Despite the fact that most in attendance grew up on early-2000s music, there was a sense of excitement in the crowd when most people realized they knew the songs being performed.
Closing with songs like Blink-182’s “All the Small Things” and Foo Fighters’ “Everlong,” this became the start of a nostalgic night with music that transported the crowd to other decades.
Following Reservoir Dawgs was the highly anticipated performance by 3OH!3. Sean Foreman and Nathaniel Motte, the two band members, are known for their electro-pop hits from almost a decade ago, including the most recognizable numbers “Don’t Trust Me” and “My First Kiss.” With an infectious beat and the iconic line, “Tell your boyfriend if he says he’s got beef / that I’m a vegetarian and I ain’t fucking scared of him,” 3OH!3 was a long-awaited act of the night.
“Our music has always been just about rocking a party, having fun and making it a collective experience between everybody,” expressed Motte.
The duo from Boulder, Colorado, wasn’t afraid to have fun on and off stage, whether it was dancing around, signing a marriage certificate or playing spike ball while performing. At one point, Motte even ran out into the crowd, starting from the back and working his way up again to the stage. Like the Reservoir Dawgs, 3OH!3’s set was extremely interactive, as they often made eye contact and called out to audience members. One unexpected moment from Motte came when he called out a particular viewer for being on their phone too much. He even went so far as to get the entire crowd involved by having everyone shout out the name of the viewer’s friend.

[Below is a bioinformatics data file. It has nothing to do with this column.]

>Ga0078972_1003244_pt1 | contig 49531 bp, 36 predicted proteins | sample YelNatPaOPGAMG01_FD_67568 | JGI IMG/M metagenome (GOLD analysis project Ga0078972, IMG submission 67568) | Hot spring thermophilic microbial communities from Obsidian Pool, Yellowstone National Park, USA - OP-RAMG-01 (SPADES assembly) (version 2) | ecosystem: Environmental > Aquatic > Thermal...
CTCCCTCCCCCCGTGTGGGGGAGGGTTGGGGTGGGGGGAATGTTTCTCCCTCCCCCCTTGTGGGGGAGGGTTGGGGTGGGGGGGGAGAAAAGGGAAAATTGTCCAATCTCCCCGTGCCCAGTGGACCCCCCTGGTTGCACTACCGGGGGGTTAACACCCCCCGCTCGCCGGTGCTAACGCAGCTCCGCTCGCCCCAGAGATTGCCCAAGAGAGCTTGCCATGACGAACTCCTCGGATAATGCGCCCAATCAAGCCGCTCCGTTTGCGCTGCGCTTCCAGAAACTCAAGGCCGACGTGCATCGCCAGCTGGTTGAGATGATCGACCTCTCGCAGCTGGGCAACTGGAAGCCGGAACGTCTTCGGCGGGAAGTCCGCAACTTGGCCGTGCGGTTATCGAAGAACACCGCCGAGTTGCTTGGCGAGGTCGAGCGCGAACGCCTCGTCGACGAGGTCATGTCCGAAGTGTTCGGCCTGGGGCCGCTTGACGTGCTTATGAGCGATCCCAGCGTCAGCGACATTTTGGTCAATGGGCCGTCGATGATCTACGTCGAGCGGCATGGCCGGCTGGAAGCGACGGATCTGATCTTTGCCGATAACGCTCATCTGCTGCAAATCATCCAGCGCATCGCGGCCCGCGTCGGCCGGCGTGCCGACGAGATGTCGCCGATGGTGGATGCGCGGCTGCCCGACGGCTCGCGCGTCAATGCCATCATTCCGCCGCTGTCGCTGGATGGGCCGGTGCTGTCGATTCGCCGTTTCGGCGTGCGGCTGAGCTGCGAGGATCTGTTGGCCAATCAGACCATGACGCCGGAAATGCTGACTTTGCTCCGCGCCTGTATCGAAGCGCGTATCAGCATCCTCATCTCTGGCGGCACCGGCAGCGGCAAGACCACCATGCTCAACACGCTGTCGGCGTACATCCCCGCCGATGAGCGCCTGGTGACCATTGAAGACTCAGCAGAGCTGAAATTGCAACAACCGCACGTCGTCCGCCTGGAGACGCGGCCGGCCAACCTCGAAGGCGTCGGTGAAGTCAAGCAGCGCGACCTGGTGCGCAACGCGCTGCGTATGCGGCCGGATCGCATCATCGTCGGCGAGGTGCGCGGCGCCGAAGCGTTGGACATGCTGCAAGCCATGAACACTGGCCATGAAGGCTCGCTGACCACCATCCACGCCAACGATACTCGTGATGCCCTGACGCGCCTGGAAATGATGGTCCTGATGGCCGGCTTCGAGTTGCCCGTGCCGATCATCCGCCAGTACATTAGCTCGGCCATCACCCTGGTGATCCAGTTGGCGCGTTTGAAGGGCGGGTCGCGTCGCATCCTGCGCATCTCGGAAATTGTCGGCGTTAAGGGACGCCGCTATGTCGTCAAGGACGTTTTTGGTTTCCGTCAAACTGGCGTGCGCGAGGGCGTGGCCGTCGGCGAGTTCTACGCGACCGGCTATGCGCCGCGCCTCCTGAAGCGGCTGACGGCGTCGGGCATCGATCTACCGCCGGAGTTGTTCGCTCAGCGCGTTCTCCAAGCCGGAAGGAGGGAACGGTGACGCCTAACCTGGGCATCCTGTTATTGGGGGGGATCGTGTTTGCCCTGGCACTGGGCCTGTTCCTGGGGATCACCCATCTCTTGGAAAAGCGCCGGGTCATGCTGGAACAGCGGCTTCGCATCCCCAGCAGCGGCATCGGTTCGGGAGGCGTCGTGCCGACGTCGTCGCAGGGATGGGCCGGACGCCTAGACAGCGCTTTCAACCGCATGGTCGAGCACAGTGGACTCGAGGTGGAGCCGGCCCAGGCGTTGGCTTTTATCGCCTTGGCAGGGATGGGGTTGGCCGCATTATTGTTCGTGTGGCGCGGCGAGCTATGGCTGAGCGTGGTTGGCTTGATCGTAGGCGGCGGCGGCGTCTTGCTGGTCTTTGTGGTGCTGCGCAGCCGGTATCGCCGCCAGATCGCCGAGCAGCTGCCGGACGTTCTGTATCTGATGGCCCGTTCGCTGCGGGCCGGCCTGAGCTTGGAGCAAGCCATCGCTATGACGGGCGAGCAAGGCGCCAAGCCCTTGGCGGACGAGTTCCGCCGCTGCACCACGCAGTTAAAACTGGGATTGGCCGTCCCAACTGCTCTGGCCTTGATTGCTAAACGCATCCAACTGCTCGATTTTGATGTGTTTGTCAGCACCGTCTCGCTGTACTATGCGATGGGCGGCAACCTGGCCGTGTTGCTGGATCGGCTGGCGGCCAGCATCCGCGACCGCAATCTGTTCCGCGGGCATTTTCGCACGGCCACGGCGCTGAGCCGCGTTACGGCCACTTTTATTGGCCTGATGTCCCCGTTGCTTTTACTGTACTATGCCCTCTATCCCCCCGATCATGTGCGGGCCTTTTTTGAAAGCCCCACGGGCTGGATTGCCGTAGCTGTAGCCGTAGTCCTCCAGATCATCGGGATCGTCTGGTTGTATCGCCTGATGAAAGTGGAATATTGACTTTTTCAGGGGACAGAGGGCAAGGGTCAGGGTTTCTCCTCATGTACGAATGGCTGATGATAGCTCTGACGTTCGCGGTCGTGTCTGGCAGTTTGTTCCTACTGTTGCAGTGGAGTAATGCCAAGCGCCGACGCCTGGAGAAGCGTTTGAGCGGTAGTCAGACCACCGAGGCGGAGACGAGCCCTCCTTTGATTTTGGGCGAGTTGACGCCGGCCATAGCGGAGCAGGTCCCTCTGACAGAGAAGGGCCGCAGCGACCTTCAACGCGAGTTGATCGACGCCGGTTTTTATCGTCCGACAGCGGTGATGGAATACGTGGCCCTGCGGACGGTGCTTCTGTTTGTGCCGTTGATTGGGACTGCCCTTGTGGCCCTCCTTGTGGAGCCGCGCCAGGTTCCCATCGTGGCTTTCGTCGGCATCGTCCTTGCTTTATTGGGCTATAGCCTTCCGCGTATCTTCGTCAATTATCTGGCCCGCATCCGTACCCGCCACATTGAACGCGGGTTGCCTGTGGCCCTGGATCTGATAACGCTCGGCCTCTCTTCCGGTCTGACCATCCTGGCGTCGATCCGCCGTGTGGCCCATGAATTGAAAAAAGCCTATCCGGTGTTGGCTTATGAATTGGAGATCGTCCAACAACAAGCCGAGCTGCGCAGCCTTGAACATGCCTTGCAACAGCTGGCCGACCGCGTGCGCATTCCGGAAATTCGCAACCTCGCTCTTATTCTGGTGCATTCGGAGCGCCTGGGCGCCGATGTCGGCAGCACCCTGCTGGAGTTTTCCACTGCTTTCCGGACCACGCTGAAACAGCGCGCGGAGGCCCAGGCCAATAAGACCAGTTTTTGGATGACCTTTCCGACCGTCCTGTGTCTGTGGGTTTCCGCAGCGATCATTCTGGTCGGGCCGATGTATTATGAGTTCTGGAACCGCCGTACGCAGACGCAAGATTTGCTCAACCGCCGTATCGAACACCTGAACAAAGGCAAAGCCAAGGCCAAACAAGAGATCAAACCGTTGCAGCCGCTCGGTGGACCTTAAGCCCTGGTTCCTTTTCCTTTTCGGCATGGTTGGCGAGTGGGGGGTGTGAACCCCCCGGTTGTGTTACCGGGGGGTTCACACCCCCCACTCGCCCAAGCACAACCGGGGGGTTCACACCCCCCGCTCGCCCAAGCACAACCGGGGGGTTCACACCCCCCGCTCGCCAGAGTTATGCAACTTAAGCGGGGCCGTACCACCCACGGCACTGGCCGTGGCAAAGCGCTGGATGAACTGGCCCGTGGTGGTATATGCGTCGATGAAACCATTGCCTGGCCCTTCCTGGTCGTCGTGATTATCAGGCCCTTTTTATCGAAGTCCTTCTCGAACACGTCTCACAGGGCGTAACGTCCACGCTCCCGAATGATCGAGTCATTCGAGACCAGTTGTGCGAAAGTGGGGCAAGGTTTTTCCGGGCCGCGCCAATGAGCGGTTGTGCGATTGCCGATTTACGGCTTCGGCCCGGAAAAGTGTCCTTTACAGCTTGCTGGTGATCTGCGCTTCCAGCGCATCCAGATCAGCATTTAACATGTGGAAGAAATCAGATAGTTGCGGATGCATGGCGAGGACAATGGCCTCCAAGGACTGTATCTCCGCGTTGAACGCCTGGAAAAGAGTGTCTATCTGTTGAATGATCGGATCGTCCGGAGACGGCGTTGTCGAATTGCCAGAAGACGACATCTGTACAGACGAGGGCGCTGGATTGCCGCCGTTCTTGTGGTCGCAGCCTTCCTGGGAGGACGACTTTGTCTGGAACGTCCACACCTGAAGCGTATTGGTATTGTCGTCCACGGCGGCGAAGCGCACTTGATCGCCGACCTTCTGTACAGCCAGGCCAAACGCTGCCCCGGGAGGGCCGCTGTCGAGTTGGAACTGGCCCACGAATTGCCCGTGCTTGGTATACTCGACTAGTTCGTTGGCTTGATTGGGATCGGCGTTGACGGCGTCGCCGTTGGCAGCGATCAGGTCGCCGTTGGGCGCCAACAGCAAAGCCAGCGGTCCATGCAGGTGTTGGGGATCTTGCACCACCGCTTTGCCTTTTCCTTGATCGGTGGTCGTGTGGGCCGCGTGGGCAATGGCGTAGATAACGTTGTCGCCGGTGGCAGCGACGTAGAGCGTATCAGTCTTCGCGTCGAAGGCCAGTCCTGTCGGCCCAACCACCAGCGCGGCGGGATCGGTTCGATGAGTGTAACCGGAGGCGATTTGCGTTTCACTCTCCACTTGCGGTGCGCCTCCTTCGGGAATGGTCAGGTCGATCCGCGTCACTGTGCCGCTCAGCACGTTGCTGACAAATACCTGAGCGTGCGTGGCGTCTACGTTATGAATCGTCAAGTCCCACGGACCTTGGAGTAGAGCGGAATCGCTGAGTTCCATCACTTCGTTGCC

Aside from this, the group loves their fans and is even planning on releasing new music. “There’s a lot of new music in the works. We don’t know if any of it is any good – that’s why we’ve been holding off on it, but there’s 40 to 50 new songs,” states Motte.
To close off the night’s musical memory lane was rapper Flo Rida, the headliner of the festival. The rapper’s set featured many of his iconic bops, such as “Low,” “Whistle” and “Good Feeling.” Handing out posters, t-shirts and even roses, Flo Rida and his crew, which consisted of two backup dancers and his hype men, made strides to bond with the much larger audience. They even went so far as to bring large groups of girls, guys and kids on stage with them to party the night away. Flo Rida also connected with his crowd through call-and-response chants and even throwing water into the crowd to cool them off. “It’s definitely an honor to be here – a lot of love, a lot of energy; I had a great time,” said Flo Rida.
He seemed to care for his very tight-knit, supportive crew, as he gave the floor to members of his posse to perform their own songs, even having the crowd to sing “Happy Birthday” to one of his backup dancers.
Similar to 3OH!3, Flo Rida is also working on new hits. “Definitely working on the album; by the end of the year, we should have something out. I’m in the studio right now cooking up,” he said.
This year’s Hofstra Fall Festival went down a musical timeline, hitting each of the most recent three decades in order. Starting with the ‘90s cover band, Reservoir Dawgs, continuing into the early 2000s with 3OH!3 and culminating with pop hits of the ‘10s by none other than Flo Rida, Fall Fest 2019 was one for the books.